Ninety-year-old Hixson makes crazy fast model boats
March 13—For 90-year-old Bud Parks, building model ships is more than a hobby. “It saved my life,” says Parks, a widower whose wife, Mackie, died in 2020.
For at least 25 years, Parks has immersed himself in the art of building radio-controlled wooden boats. Some are up to 48 inches long and can shoot through water at 60 mph.
He sometimes races his handmade boats at Camping World Pond in East Ridge, where the Chattanooga Model Boat Club holds competitions.
Parks has a workshop next to her apartment in the Morning Pointe Senior Living community in Hixson. When he noticed that a laundry room was essentially going unused, he asked if he could build his boats there. The answer was “yes”. Now, the halls of the Morning Pointe location are lined with elegant mahogany and maple boats from Parks. Most are scale models of real 19th century boats.
There is a model of the “Typhoon”, a mahogany boat built for Edsel Ford in the late 1800s. There is a replica of the “George Washington” tug launched in 1890 to work on the Ohio and Mississippi rivers. And there’s even a sternwheeler called the “Myrtle Corey”, which was a tug converted into a pleasure boat.
Parks is a retired engineer who previously worked at the Combustion Engineering plant here. Later, he worked as a property manager in downtown Chattanooga for Independent Health Properties.
After retiring from Combustion Engineering, Parks said he and Mackie spent years enjoying their own boat, traveling along the Tennessee River in their Celebrity Express Cruiser. They would travel from Fort. Loudon, Tennessee, north, south to Scottsboro, Alabama, Parks said in an interview.
When his wife could no longer travel due to health issues, Parks sought another hobby.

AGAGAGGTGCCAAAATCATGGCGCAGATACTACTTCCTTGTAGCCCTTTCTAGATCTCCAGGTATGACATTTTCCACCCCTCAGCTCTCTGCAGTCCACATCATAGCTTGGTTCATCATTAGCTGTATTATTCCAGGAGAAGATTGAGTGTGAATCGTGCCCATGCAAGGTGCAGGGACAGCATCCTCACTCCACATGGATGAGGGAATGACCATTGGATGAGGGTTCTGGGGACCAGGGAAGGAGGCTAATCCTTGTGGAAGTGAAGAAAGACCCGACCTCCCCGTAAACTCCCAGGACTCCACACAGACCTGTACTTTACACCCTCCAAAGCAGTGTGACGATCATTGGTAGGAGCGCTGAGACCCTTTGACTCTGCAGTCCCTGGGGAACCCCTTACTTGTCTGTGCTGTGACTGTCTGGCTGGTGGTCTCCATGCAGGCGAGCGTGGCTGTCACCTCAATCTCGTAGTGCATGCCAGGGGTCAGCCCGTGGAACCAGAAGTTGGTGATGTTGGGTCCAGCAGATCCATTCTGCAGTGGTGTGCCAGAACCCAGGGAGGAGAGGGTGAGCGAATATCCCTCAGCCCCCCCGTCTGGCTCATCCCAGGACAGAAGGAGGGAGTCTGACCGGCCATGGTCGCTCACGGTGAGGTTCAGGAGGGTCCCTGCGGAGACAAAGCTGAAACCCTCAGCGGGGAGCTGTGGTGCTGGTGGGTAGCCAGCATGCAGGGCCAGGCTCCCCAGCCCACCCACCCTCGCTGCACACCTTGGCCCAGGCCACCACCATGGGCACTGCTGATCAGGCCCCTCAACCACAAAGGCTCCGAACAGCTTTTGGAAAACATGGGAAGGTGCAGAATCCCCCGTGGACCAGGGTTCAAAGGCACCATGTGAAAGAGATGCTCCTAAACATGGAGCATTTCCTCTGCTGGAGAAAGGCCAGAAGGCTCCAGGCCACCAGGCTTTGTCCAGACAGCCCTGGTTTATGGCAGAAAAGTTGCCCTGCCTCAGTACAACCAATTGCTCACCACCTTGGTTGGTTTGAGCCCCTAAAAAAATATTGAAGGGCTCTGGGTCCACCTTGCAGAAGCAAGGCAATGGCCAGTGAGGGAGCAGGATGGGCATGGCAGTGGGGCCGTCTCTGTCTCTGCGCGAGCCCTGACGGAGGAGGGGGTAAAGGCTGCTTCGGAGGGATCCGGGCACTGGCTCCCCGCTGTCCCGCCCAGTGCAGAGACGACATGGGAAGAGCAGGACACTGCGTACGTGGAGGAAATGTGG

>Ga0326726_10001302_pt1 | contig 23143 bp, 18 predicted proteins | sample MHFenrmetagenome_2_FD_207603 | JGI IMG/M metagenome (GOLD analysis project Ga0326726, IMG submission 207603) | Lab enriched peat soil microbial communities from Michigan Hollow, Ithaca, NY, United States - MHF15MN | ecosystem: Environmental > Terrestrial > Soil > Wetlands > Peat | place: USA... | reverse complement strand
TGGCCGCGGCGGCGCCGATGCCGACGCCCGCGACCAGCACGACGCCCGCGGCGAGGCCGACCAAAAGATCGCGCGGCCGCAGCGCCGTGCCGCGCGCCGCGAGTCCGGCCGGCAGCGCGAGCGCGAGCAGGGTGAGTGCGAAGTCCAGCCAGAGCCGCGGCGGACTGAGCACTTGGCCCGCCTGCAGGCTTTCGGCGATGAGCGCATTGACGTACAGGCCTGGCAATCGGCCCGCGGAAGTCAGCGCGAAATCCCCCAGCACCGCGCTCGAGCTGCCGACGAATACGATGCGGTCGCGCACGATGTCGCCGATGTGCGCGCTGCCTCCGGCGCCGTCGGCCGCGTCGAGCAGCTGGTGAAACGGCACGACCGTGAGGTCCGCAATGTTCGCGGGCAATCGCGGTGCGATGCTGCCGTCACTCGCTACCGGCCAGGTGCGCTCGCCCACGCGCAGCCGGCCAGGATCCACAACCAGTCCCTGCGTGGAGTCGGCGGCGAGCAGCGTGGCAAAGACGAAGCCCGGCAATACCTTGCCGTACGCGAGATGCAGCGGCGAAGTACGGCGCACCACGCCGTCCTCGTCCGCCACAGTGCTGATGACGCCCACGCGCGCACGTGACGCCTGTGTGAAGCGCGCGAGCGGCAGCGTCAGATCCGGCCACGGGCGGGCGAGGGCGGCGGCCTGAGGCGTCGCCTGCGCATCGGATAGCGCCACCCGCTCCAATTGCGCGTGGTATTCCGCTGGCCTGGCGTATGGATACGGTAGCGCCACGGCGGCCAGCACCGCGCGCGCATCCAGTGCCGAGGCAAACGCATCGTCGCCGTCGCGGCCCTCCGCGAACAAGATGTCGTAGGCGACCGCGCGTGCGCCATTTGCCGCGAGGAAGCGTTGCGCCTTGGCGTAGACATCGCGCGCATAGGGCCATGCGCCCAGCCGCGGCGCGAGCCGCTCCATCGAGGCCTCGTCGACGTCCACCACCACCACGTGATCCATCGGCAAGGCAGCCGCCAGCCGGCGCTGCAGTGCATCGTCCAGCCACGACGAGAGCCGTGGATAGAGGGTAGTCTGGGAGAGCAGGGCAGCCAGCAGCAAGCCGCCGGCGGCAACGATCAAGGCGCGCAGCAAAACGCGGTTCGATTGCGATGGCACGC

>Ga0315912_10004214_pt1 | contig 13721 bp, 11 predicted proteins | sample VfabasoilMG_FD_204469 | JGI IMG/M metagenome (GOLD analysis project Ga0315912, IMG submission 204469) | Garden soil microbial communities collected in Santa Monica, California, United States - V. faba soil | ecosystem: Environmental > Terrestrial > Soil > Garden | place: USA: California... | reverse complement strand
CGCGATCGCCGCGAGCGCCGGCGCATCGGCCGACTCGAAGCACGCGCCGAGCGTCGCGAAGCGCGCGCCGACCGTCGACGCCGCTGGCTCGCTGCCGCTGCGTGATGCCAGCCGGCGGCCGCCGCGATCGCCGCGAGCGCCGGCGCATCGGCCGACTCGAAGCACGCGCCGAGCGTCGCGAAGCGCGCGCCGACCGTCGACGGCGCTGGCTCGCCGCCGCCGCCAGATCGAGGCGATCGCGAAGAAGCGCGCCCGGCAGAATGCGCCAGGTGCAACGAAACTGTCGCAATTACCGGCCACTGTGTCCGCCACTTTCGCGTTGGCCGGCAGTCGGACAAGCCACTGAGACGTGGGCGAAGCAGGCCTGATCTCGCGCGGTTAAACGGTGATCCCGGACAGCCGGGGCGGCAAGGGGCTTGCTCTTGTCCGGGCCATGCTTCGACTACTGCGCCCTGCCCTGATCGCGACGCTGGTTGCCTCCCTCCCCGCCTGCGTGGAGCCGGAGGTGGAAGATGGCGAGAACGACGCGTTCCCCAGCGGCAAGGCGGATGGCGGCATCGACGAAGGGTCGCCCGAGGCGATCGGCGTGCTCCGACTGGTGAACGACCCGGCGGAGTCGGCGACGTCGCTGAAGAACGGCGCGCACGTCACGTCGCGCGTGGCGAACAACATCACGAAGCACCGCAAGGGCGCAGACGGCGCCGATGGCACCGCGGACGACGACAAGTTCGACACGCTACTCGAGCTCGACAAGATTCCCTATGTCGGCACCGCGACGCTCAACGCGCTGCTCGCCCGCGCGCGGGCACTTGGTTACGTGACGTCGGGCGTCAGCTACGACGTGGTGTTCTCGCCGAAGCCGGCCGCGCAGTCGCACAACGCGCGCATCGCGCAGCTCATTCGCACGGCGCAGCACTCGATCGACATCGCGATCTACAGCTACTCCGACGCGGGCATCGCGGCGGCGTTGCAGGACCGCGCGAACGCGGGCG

“I started [building models] when my wife and I had to stop boating,” he said. “It gave me an outlet to continue my love of boats.
Parks says it takes two to six months, working several hours a day, to complete one of his models. He works from kits, most of which cost less than $1,000.
There is a process. All boats start with a keel assembly, then plywood planks are added to build the hull. Then strips of wood, usually maple or mahogany, are applied to the hull and the boats are finished with layers of polyurethane.
“The models come in boxes about 3 feet long, and they’re filled with lots of wood and instructions,” he said. “You have to be patient and correct your mistakes as you go along. Some boats are fine, all the way, without problems. Others, I feel like everything I’m doing is going wrong.”
Parks says with age comes patience. As a young man, he would never have been able to overcome mistakes, he said.
“In my youth, I would have thrown it on the ground and stomped on it,” he said.
But when all is well, he enters a boat building area, Parks says, and the hours pass.
“I can get involved in any of these [boats] and shut down the world,” he says.
Life Stories is published on Mondays. Contact Mark Kennedy at [email protected] or 423-757-6645. Follow him on Twitter @TFPcolumnist.